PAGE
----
When I was a young girl, Nannan Joan taught me how to style hair in ringlets using strips of fabric - no curling irons or heated rollers required! It was such a novelty to me at the time, though strangely in the years since I haven't curled my hair - at least not using rag strips!
Last week it was Princess' birthday and we'd planned a fun day out, so as a treat we decided to style her hair using this technique to help her feel extra pampered on her special day.
In today's post I'll explain the technique we used, complete with a few photos to illustrate this old-fashioned but incredibly effective method of curling hair.
What you'll need
To create your rag-rolled ringlets you'll need several long strips of fabric - preferably white cotton. The width and length of your strips will depend on the length of your hair and the tightness of the curls you want to produce: longer strips for longer hair, wider strips for looser curls, etc.
Princess has quite long hair and we wanted the curls to be reasonably tight. We cut up an old men's T-shirt into strips about 20 inches long and 2 inches wide.
You will need to have damp hair and plenty of time to allow natural drying which will ensure your curls stay in place. Rather than wash Princess' hair, we simply dampened it in the shower and roughly towel dried to get rid of the excess moisture. We figured that "day-old" hair would retain the style for longer as freshly washed hair has been stripped of natural oils (and as you'll see later, we were right!).
If you do decide to wash hair prior to rag-curling, I'd recommend spraying each section with a little hairspray to ensure the style holds better.
Lastly you'l also need a comb to section and smooth your hair before wrapping around the rag strips.
MethodWe sectioned Princess' hair into eight sections (four on each side of her head) as she wanted her curls to appear "long and bouncy".
For each section of hair, we tied a strip of rag around the hair fairly close to her scalp. One end was fairly short (leaving enough length to tie closed later) while the other was about twice as long as her hair.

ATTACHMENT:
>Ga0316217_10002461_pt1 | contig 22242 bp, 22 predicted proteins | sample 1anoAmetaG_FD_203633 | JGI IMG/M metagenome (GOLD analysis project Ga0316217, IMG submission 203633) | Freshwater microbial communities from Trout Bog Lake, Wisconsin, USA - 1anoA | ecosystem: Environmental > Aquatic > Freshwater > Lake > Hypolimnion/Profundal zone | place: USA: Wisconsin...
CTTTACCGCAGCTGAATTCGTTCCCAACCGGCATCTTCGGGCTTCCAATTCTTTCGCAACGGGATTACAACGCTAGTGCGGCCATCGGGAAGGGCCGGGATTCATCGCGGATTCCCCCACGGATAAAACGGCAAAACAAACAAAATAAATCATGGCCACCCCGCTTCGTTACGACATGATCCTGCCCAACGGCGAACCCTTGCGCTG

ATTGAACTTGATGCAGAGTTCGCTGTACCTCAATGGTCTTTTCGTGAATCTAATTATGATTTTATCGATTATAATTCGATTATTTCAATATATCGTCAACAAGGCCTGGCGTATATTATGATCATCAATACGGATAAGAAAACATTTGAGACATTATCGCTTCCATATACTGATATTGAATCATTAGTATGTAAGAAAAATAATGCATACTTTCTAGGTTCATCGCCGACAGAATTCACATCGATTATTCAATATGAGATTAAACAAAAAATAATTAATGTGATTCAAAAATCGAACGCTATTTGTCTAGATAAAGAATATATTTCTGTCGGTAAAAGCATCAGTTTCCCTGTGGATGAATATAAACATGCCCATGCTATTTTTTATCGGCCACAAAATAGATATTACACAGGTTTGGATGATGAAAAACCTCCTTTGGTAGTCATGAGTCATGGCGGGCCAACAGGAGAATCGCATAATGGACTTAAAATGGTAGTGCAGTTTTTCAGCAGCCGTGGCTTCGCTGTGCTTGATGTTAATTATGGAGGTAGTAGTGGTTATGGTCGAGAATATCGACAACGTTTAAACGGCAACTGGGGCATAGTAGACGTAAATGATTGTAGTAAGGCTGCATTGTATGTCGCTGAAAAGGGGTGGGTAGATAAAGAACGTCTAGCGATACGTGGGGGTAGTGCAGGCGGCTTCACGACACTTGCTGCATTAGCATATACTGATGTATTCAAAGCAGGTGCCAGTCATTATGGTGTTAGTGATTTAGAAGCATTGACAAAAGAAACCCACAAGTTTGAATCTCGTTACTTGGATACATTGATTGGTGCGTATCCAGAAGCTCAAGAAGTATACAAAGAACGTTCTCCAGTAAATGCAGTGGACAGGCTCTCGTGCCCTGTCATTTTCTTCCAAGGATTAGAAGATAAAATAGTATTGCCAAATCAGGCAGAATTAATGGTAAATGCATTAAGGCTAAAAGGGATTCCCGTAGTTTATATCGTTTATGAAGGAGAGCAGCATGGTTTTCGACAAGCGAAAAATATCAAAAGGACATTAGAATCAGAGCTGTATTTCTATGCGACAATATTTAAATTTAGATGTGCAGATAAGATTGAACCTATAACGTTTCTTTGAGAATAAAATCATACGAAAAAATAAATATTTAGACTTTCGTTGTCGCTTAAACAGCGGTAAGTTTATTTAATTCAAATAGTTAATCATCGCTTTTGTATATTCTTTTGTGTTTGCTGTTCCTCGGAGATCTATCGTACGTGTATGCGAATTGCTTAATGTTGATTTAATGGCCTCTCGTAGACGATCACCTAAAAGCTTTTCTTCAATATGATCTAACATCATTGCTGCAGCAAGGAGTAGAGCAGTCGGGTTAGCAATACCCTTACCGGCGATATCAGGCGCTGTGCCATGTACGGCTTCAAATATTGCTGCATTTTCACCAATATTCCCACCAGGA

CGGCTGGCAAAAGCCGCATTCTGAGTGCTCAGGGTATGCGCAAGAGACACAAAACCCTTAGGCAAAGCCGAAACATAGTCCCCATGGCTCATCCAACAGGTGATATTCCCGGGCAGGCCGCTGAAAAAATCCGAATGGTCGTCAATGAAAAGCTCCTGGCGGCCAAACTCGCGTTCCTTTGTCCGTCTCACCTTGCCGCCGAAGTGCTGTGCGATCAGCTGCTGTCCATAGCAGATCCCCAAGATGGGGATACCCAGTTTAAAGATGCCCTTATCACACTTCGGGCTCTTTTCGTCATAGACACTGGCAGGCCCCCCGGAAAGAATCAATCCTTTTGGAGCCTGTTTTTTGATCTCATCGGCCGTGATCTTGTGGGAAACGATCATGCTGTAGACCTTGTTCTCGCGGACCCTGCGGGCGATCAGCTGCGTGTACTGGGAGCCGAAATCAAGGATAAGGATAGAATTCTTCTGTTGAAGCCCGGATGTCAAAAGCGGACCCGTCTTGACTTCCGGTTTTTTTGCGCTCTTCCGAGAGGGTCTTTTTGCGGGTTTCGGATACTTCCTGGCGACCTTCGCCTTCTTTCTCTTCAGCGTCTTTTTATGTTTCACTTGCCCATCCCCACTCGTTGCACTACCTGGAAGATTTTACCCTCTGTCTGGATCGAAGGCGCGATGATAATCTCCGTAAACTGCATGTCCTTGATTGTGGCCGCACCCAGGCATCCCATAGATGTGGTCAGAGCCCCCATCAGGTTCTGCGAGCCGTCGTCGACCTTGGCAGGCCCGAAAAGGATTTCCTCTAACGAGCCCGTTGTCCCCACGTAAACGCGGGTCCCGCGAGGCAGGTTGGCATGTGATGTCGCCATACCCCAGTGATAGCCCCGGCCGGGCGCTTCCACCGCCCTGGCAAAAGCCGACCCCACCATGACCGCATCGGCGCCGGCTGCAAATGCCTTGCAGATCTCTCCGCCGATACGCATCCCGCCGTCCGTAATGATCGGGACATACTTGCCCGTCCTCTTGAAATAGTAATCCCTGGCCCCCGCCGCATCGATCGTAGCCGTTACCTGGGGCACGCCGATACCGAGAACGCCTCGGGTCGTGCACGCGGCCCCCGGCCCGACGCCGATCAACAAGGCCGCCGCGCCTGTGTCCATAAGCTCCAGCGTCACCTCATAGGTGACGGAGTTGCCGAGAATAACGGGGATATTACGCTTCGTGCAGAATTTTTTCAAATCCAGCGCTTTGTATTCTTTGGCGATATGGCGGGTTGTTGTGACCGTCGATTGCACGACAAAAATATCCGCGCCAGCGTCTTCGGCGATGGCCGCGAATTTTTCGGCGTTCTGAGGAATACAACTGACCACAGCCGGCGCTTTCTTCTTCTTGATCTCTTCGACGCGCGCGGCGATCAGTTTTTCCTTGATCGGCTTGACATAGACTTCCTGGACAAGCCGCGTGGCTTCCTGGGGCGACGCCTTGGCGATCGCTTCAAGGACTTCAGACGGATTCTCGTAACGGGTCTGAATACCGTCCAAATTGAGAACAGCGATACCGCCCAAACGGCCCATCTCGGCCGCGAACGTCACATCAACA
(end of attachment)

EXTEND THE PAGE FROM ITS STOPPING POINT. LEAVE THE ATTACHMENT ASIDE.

Next, we tightly wound each section around the fabric strip. When reaching the end of the length of hair, we wrapped the fabric around the bottom a couple of times to secure the end, then continued wrapping around back up to the knot at the top.
As Princess would be sleeping in her rag-curls, we folded up the hair before tying securely at the top to ensure the rolls stayed in place overnight.
The next morning, we gently untied the knots to find Princess' hair had been transformed into lovely bouncy ringlets. With a little teasing we neatened them up, and she was very happy with the end result!
I didn't use hairspray on Princess' curls but they lasted for two whole days (until I insisted that she washed her hair again).
Unfortunately I'm not a great photographer and was using my phone's camera to capture the steps we took to curl Princess' hair, so apologies for the poor quality though I hope they suffice to explain our technique!
Creating different effects using this techniqueIf you have shorter hair or would prefer tighter (or more) curls, it would be better to rag-curl more sections of hair than we did.
Another way of rag-curling is to tie the fabric strips at the end of each hair section, then roll the hair around the rag, tying in a knot close to the scalp. This creates natural looking curls rather than ringlets, and is an ideal alternative to using heated rollers or curling tongs.
What do you think?Have you tried rag-rolling your hair using this (or a similar) technique? Do you have any tips for us which could result in a better finish next time?
Please feel free to leave your thoughts and suggestions in the comments section below.
Image credit (top of the post): HairstylesLaLa, via Flickr. All other photography is copyrighted to Amanda Kennedy.